Many Reasons To Avoid Using Pseudo-Technical Language

While the use of technical and specialized terminology in documents and presentations that are geared at audiences who are unfamiliar with the terminology causes problems, it is even worse to use pseudo-technical terms when other terms are just as efficient and widely understood.

According to James Hildebrand, a translators with a Houston translation services company, pseudo-technical language is created by a writer or speaker who needlessly substitutes unfamiliar multisyllable words for good, every day, familiar words.  Corporate language in general is riven with this sort of nonsense, usually termed ‘management-speak’.  One example is the use of the term “above-board” which is used in statements such as, “I don’t think you are being completely above board with me.”  Another term that Human Resources professionals use is “Onboarding”, which they sometimes use to refer to the training that new employees receive.  You might also be familiar with the use of nouns as action verbs such as the term “offices” as used in the following sentence, “Tom offices from home.” What the person is really saying is that Tom works from his house.  This kind of language is difficult for native speakers of English to understand. You can imagine how difficult it is for the people who translate these documents and for nonnative speakers who hear it.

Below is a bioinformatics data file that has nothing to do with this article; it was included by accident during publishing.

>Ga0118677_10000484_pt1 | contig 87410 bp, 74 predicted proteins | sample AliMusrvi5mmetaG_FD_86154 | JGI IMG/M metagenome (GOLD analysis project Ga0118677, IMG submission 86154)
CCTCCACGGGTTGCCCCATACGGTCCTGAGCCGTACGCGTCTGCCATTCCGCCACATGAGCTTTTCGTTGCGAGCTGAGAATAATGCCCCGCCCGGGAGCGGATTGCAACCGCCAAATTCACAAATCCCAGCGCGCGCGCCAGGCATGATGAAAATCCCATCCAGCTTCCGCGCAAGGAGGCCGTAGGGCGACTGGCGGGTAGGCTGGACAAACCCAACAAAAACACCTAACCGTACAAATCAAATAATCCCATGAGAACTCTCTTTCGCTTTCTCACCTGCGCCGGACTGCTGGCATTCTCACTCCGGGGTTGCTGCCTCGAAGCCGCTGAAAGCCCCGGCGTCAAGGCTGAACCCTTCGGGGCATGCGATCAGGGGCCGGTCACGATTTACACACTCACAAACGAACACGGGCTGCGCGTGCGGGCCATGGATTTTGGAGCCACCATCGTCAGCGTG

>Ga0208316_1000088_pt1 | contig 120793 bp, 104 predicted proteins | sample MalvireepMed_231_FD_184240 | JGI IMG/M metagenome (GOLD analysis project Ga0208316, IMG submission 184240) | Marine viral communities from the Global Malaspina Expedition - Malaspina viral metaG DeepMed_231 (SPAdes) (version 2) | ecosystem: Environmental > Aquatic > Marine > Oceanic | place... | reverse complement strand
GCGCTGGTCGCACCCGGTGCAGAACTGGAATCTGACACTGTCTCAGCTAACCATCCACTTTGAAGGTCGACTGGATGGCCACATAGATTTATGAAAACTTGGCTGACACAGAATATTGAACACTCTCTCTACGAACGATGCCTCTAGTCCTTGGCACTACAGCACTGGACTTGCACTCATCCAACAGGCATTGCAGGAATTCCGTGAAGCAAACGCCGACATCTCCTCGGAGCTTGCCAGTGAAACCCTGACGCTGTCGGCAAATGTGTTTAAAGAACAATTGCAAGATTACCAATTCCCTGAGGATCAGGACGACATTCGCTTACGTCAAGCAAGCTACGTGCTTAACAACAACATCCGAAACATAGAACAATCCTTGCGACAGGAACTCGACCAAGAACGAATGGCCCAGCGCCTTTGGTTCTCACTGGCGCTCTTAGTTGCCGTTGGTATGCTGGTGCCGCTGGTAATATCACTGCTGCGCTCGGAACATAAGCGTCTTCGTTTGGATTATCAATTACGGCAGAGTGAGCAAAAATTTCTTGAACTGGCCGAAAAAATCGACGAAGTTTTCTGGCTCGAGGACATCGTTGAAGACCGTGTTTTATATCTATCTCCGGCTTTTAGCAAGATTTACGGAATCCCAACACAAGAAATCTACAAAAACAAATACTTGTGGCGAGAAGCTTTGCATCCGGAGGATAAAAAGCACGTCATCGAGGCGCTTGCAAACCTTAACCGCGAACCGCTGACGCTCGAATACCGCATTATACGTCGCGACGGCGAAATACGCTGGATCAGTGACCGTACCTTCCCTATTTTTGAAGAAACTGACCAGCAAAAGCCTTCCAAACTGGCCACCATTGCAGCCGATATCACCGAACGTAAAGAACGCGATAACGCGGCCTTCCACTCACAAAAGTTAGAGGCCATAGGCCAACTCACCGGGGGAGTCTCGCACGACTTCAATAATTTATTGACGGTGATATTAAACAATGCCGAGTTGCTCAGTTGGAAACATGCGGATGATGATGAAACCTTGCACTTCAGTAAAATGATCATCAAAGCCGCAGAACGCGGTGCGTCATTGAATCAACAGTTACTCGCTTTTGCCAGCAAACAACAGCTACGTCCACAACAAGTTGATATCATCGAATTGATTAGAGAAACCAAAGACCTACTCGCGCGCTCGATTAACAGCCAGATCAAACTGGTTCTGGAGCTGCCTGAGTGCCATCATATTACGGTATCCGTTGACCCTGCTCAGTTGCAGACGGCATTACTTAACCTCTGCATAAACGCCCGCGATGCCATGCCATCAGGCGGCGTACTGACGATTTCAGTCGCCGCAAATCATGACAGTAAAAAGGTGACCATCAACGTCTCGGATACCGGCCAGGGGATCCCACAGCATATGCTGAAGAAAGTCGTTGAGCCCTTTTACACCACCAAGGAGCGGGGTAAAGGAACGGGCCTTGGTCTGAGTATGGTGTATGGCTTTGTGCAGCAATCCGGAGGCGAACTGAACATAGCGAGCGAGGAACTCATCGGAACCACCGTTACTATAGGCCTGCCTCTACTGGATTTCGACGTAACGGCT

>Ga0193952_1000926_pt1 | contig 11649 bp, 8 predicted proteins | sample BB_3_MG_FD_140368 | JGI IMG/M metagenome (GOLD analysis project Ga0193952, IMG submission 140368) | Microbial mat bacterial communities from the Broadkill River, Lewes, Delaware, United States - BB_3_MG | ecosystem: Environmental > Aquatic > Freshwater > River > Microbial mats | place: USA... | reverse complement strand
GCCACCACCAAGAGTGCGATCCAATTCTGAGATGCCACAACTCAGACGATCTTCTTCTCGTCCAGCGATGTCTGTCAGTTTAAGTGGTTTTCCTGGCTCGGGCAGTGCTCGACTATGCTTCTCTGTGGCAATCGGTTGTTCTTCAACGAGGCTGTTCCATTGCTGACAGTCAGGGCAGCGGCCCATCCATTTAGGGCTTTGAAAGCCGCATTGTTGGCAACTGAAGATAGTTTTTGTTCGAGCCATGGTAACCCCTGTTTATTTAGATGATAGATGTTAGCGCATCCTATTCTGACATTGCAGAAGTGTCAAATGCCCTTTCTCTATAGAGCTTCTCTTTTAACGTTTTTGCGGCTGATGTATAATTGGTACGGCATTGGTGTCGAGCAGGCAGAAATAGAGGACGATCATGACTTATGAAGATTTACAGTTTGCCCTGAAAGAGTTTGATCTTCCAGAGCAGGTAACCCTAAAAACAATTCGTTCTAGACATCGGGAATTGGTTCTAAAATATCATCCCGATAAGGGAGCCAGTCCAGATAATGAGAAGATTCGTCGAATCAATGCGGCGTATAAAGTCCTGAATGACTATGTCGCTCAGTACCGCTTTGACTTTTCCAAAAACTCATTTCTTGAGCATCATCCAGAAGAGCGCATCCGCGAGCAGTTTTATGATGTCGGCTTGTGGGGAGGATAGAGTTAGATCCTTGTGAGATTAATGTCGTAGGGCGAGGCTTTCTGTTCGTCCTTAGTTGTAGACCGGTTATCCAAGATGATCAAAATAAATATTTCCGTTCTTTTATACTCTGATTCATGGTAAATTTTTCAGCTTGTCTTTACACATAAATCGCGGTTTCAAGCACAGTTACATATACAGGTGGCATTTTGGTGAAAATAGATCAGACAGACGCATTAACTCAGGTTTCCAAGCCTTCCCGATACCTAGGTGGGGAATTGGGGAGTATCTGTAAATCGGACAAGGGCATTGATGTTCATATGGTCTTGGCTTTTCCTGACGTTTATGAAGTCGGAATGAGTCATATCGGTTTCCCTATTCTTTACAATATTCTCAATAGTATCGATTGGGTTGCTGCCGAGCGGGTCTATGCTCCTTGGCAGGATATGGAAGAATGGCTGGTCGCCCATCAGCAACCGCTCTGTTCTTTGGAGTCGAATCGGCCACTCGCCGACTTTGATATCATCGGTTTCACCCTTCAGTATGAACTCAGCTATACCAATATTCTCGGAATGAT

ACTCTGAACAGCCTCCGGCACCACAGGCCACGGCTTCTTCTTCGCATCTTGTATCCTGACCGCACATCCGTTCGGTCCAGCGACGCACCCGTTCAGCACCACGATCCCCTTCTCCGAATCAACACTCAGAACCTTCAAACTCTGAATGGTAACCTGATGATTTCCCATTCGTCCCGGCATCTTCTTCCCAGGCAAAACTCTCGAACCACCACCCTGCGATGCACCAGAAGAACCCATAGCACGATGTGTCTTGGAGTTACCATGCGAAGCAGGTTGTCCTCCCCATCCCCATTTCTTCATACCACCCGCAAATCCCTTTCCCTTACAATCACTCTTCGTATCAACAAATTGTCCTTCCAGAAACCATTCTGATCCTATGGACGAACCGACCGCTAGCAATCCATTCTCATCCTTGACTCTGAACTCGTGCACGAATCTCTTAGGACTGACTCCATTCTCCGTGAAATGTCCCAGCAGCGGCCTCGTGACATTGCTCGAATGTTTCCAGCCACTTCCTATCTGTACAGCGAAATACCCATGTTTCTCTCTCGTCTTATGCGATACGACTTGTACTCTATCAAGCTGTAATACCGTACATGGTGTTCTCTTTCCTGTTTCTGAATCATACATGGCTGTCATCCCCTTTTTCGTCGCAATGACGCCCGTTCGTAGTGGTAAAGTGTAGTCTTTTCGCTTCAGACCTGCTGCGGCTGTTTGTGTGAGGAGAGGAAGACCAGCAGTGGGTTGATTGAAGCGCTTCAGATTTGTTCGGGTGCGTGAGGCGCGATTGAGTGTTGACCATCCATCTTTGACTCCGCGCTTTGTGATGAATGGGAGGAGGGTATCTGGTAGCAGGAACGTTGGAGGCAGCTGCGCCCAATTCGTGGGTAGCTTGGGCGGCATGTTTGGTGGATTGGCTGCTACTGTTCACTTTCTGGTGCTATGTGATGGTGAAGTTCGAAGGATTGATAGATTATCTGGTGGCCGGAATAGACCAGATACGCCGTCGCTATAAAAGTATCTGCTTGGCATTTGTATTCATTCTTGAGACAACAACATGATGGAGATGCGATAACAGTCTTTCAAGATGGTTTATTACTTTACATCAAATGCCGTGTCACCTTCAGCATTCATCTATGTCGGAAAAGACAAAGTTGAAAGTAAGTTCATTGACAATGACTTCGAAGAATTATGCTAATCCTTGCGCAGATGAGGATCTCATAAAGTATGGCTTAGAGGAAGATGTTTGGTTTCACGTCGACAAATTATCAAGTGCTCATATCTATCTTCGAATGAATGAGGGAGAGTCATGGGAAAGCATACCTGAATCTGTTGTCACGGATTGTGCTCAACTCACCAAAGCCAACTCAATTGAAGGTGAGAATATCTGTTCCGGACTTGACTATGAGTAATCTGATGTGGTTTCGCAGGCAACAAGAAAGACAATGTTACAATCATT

We can all think of someone in our office that is always trying to use this sort of language.  Often it seems like the only reason they use these terms is because they think it makes them look like an intellectual and demeans people.  In addition, people who try to use big and unfamiliar words seldom stop at single words. As a few Seattle German translation workers have learned, many of the people who use pseudo-technical terms will often go on to combine several words to make hard-to-understand and sometimes even meaningless phrases and sentences. Instead of communicating meaning, all they end up doing is producing noise that disrupts communication.

This is why Claudio Garcia of Miami certified translation company suggests that when people have the choice of using these types of terms or a synonym that is more familiar to broad audiences; they should stick with the synonyms that are most commonly used.  Simply put, pseudo-technical language creates communication barriers with people who aren’t up on the latest lingo. It also makes the translation of these terms into other languages difficult.

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